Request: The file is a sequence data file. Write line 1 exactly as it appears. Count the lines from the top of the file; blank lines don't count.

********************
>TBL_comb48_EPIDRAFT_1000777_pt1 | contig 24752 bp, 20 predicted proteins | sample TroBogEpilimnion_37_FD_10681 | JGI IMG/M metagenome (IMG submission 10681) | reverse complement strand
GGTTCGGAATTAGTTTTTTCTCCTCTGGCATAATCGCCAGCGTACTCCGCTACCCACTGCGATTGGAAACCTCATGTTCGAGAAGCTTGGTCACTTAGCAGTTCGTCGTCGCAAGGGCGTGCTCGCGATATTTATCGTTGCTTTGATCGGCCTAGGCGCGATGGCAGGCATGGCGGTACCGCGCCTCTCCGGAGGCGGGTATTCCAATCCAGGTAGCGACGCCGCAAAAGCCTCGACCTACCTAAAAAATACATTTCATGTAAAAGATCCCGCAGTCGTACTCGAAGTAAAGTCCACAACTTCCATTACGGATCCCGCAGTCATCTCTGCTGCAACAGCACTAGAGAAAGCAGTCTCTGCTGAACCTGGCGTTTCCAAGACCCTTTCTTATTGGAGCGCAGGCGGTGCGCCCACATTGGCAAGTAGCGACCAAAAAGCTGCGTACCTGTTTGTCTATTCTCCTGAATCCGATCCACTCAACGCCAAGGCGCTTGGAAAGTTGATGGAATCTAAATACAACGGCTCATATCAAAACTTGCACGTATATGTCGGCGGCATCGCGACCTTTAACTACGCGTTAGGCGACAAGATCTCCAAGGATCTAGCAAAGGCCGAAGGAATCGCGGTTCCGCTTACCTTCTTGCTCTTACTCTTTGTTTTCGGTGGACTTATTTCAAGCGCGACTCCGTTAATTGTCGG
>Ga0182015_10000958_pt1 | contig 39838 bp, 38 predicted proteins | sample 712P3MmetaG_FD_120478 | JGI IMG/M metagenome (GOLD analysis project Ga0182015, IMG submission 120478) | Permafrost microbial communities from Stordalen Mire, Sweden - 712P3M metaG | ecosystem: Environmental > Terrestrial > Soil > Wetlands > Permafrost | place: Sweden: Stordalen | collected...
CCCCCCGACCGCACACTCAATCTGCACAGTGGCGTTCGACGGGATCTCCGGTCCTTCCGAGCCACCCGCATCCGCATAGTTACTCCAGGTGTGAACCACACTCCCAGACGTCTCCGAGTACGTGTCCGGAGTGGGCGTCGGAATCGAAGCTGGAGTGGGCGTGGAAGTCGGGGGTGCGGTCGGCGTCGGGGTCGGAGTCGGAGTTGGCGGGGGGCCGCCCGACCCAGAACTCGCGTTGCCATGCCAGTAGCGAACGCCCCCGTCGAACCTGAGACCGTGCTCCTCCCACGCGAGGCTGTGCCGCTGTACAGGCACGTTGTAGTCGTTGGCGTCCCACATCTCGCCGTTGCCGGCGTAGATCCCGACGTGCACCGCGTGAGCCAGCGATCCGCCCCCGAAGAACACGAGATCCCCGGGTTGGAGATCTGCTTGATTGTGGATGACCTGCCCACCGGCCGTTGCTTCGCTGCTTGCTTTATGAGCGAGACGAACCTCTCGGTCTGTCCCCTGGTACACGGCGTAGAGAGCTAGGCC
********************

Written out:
>TBL_comb48_EPIDRAFT_1000777_pt1 | contig 24752 bp, 20 predicted proteins | sample TroBogEpilimnion_37_FD_10681 | JGI IMG/M metagenome (IMG submission 10681) | reverse complement strand